Buckeye Lake Photo Shoot
Ducks float on flaming pools of dazzling
sunlight. Invisible feet paddle to shore
where the mother preens coffee-colored feathers.
A great blue heron glides overhead
as if inventing sky.
A lone fisherman lugs his tackle to the tip
of a promontory that projects into the lake.
I polish the lens of my camera, point it
at the belly of the heron as it drifts
in one smooth continuous motion
to a different sky.
The ducks sit in the weeds, wooden decoys
undisturbed by the camera click.
I aim the telephoto at the angler who casts
his line beyond the lake's froth. In a brown
Bora Bora Boony II hat, green Tamiami
long sleeve shirt, and angler pants, jaws flexed,
he flings his line again, watches the long narrow
shadow it makes on the water sink below the surface.
He wets his lips, tastes solitude.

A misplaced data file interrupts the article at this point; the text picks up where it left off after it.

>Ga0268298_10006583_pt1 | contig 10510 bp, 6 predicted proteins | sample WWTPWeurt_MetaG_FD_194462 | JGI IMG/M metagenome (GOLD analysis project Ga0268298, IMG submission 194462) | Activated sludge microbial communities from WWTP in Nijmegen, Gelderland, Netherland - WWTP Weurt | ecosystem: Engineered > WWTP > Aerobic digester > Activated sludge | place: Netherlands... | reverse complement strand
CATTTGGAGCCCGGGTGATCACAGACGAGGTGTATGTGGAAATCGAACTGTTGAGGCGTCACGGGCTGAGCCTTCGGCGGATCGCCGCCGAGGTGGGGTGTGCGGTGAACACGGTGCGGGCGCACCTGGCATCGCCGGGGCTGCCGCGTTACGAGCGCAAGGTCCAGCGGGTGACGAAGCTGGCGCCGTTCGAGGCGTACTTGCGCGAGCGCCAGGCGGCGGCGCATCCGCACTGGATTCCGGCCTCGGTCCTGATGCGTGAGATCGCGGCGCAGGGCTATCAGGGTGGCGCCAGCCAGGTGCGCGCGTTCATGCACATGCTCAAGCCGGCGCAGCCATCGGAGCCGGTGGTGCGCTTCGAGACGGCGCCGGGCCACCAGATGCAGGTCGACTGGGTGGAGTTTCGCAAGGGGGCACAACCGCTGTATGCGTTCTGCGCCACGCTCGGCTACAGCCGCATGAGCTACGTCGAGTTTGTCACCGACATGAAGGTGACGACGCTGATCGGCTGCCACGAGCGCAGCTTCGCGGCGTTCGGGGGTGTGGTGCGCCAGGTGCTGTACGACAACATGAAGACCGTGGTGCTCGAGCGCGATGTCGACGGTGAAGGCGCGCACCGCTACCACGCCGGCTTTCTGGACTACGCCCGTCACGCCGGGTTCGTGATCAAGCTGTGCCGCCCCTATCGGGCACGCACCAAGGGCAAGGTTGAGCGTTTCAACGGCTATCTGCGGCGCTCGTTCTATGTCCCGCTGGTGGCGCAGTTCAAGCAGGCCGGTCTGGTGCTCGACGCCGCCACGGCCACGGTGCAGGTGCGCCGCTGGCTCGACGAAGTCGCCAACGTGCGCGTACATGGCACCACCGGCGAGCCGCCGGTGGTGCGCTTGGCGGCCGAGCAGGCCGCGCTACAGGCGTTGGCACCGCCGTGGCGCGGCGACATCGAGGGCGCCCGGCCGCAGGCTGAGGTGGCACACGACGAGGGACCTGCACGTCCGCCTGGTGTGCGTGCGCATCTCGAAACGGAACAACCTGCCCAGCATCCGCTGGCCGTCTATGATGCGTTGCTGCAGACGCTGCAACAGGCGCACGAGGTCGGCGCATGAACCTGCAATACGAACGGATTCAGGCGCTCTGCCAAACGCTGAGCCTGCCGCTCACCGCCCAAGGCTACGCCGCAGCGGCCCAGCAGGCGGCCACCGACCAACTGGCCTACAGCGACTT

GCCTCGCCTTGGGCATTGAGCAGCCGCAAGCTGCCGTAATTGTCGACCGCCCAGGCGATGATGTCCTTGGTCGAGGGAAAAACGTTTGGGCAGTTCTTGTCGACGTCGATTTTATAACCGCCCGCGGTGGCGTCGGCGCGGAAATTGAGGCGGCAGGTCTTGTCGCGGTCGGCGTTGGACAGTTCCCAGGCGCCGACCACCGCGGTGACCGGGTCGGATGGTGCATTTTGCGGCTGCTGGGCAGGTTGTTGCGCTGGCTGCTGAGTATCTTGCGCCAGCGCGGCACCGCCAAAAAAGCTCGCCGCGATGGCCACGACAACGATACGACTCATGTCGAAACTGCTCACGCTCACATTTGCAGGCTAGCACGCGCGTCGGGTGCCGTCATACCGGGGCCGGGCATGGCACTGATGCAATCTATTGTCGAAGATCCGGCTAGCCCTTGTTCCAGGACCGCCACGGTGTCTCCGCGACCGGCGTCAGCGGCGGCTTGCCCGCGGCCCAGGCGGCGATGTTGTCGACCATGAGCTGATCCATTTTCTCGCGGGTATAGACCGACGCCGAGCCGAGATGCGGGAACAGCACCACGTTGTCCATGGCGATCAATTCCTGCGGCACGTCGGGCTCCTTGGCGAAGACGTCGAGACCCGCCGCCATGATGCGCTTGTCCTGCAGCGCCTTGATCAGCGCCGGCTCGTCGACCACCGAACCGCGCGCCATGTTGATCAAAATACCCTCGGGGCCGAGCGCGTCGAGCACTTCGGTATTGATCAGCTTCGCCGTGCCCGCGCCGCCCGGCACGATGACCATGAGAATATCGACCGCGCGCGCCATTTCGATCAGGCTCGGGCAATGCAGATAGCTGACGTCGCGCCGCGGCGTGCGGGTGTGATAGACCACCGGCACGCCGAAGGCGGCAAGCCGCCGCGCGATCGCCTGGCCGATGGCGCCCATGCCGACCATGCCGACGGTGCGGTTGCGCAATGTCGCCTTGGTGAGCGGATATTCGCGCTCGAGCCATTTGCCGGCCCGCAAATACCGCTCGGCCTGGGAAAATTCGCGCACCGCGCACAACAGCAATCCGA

I lift my camera to the long-legged heron
that has reappeared, stands in marsh-like shallows,
with its sharp beak stabs a struggling fish.
I stop taking pictures to just linger, look
across the lake, touch everything with
appreciative eyes. I believe in this special world
of water and light, in becoming best friends
with peaceful loneliness.
Traces of Fall
Light fills rifts between clouds with swatches
of indigo. Ribs of an oak release robins
that reshape air with flight, wings reiterate
sun. In the recess between seasons, I
rediscover the yellow hue of each day,
the harbors where leaves twist down like orange
and scarlet sails. Early shadows cool
the lawn and camouflage rowdy squirrels
that cavort like rabid clowns. I amble
around the yard, notice sunflowers
are on fire with twilight and dogwood
leaves are rusty-edged near death. Subdued
by the last hours of daylight, I open
the door into the house, the late bees
of October still hum in my head.